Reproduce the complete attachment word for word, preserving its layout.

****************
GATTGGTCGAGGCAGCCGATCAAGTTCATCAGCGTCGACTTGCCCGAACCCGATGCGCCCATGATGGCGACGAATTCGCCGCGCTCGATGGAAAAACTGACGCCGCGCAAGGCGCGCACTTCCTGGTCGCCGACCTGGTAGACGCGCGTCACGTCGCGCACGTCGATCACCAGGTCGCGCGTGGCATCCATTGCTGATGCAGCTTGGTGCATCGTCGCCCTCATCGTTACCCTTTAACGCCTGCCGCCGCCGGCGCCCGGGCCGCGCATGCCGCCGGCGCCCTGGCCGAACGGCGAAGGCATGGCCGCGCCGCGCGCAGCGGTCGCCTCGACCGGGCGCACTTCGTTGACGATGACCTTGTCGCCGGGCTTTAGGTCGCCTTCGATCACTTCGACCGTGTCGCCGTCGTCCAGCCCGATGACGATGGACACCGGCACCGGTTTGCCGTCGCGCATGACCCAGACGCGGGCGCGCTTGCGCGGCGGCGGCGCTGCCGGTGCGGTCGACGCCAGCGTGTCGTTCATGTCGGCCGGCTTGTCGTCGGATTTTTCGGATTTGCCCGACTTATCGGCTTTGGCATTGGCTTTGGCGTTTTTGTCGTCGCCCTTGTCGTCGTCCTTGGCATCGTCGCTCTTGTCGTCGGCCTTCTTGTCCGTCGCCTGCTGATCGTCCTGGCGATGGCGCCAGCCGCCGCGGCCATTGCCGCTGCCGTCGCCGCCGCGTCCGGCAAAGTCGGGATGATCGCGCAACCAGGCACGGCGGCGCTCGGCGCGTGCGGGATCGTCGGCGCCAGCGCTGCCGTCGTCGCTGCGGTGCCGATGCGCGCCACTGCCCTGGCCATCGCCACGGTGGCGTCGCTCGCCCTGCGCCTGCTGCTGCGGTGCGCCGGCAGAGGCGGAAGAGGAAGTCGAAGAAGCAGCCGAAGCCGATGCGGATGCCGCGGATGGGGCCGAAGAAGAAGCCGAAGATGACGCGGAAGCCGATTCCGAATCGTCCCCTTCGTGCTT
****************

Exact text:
GATTGGTCGAGGCAGCCGATCAAGTTCATCAGCGTCGACTTGCCCGAACCCGATGCGCCCATGATGGCGACGAATTCGCCGCGCTCGATGGAAAAACTGACGCCGCGCAAGGCGCGCACTTCCTGGTCGCCGACCTGGTAGACGCGCGTCACGTCGCGCACGTCGATCACCAGGTCGCGCGTGGCATCCATTGCTGATGCAGCTTGGTGCATCGTCGCCCTCATCGTTACCCTTTAACGCCTGCCGCCGCCGGCGCCCGGGCCGCGCATGCCGCCGGCGCCCTGGCCGAACGGCGAAGGCATGGCCGCGCCGCGCGCAGCGGTCGCCTCGACCGGGCGCACTTCGTTGACGATGACCTTGTCGCCGGGCTTTAGGTCGCCTTCGATCACTTCGACCGTGTCGCCGTCGTCCAGCCCGATGACGATGGACACCGGCACCGGTTTGCCGTCGCGCATGACCCAGACGCGGGCGCGCTTGCGCGGCGGCGGCGCTGCCGGTGCGGTCGACGCCAGCGTGTCGTTCATGTCGGCCGGCTTGTCGTCGGATTTTTCGGATTTGCCCGACTTATCGGCTTTGGCATTGGCTTTGGCGTTTTTGTCGTCGCCCTTGTCGTCGTCCTTGGCATCGTCGCTCTTGTCGTCGGCCTTCTTGTCCGTCGCCTGCTGATCGTCCTGGCGATGGCGCCAGCCGCCGCGGCCATTGCCGCTGCCGTCGCCGCCGCGTCCGGCAAAGTCGGGATGATCGCGCAACCAGGCACGGCGGCGCTCGGCGCGTGCGGGATCGTCGGCGCCAGCGCTGCCGTCGTCGCTGCGGTGCCGATGCGCGCCACTGCCCTGGCCATCGCCACGGTGGCGTCGCTCGCCCTGCGCCTGCTGCTGCGGTGCGCCGGCAGAGGCGGAAGAGGAAGTCGAAGAAGCAGCCGAAGCCGATGCGGATGCCGCGGATGGGGCCGAAGAAGAAGCCGAAGATGACGCGGAAGCCGATTCCGAATCGTCCCCTTCGTGCTT